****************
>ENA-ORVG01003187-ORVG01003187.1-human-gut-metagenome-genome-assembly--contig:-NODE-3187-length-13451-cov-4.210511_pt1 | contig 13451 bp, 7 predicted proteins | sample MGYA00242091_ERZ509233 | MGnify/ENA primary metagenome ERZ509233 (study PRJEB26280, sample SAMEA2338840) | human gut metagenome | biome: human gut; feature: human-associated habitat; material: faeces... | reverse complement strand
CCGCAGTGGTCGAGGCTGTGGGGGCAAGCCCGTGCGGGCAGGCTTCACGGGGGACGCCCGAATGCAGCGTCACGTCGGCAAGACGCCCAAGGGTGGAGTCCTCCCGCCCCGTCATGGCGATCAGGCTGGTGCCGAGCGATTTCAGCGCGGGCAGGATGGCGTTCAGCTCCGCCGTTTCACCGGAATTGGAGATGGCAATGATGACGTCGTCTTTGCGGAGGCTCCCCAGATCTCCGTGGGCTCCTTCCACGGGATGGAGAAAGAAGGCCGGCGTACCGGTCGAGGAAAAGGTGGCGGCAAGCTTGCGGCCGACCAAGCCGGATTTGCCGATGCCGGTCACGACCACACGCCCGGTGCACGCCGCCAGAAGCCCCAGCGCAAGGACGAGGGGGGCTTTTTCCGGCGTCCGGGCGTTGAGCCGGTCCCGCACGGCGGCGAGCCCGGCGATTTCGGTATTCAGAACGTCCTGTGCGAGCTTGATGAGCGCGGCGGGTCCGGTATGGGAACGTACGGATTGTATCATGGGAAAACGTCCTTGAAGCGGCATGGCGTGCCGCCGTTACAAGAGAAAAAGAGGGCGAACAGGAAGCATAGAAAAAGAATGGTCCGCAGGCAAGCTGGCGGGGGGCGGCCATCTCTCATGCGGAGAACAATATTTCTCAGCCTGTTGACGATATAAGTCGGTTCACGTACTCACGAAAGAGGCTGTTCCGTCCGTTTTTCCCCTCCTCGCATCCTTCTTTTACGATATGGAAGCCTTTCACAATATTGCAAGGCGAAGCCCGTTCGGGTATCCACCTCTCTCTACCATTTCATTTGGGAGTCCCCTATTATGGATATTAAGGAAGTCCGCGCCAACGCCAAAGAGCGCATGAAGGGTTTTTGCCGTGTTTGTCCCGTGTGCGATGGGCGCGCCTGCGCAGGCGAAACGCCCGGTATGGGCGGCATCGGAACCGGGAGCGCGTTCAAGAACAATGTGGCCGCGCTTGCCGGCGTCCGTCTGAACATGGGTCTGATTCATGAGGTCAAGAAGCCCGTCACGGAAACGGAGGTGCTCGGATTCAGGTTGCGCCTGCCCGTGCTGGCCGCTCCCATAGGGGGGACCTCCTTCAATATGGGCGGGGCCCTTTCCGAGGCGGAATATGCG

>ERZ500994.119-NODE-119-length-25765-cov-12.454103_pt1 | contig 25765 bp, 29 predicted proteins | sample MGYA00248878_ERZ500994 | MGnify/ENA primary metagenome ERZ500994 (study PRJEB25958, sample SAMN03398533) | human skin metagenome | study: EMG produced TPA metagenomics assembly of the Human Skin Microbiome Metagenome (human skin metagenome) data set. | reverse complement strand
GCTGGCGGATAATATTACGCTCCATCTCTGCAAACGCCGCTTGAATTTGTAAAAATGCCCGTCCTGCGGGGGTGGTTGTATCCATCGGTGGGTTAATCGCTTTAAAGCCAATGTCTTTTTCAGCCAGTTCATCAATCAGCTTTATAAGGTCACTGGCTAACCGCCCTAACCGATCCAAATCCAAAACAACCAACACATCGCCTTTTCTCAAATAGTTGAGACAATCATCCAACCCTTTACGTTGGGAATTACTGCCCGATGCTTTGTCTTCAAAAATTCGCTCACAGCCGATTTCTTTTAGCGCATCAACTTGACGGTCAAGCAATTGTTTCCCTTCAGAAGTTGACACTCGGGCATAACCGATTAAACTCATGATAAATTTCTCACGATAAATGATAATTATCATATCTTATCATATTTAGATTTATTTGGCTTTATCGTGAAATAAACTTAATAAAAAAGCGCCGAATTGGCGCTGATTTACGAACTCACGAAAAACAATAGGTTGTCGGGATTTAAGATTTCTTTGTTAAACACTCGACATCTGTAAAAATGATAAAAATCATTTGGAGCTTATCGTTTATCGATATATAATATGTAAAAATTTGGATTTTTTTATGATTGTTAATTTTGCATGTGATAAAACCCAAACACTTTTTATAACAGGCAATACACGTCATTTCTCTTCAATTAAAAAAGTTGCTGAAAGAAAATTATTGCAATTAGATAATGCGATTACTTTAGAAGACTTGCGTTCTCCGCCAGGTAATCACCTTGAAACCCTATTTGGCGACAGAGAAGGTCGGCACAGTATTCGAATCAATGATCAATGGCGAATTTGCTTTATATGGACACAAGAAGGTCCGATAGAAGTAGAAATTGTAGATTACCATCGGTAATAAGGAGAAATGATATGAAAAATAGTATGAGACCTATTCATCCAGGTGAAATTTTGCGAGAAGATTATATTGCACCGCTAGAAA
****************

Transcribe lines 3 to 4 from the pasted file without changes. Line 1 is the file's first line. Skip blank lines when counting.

>ERZ500994.119-NODE-119-length-25765-cov-12.454103_pt1 | contig 25765 bp, 29 predicted proteins | sample MGYA00248878_ERZ500994 | MGnify/ENA primary metagenome ERZ500994 (study PRJEB25958, sample SAMN03398533) | human skin metagenome | study: EMG produced TPA metagenomics assembly of the Human Skin Microbiome Metagenome (human skin metagenome) data set. | reverse complement strand
GCTGGCGGATAATATTACGCTCCATCTCTGCAAACGCCGCTTGAATTTGTAAAAATGCCCGTCCTGCGGGGGTGGTTGTATCCATCGGTGGGTTAATCGCTTTAAAGCCAATGTCTTTTTCAGCCAGTTCATCAATCAGCTTTATAAGGTCACTGGCTAACCGCCCTAACCGATCCAAATCCAAAACAACCAACACATCGCCTTTTCTCAAATAGTTGAGACAATCATCCAACCCTTTACGTTGGGAATTACTGCCCGATGCTTTGTCTTCAAAAATTCGCTCACAGCCGATTTCTTTTAGCGCATCAACTTGACGGTCAAGCAATTGTTTCCCTTCAGAAGTTGACACTCGGGCATAACCGATTAAACTCATGATAAATTTCTCACGATAAATGATAATTATCATATCTTATCATATTTAGATTTATTTGGCTTTATCGTGAAATAAACTTAATAAAAAAGCGCCGAATTGGCGCTGATTTACGAACTCACGAAAAACAATAGGTTGTCGGGATTTAAGATTTCTTTGTTAAACACTCGACATCTGTAAAAATGATAAAAATCATTTGGAGCTTATCGTTTATCGATATATAATATGTAAAAATTTGGATTTTTTTATGATTGTTAATTTTGCATGTGATAAAACCCAAACACTTTTTATAACAGGCAATACACGTCATTTCTCTTCAATTAAAAAAGTTGCTGAAAGAAAATTATTGCAATTAGATAATGCGATTACTTTAGAAGACTTGCGTTCTCCGCCAGGTAATCACCTTGAAACCCTATTTGGCGACAGAGAAGGTCGGCACAGTATTCGAATCAATGATCAATGGCGAATTTGCTTTATATGGACACAAGAAGGTCCGATAGAAGTAGAAATTGTAGATTACCATCGGTAATAAGGAGAAATGATATGAAAAATAGTATGAGACCTATTCATCCAGGTGAAATTTTGCGAGAAGATTATATTGCACCGCTAGAAA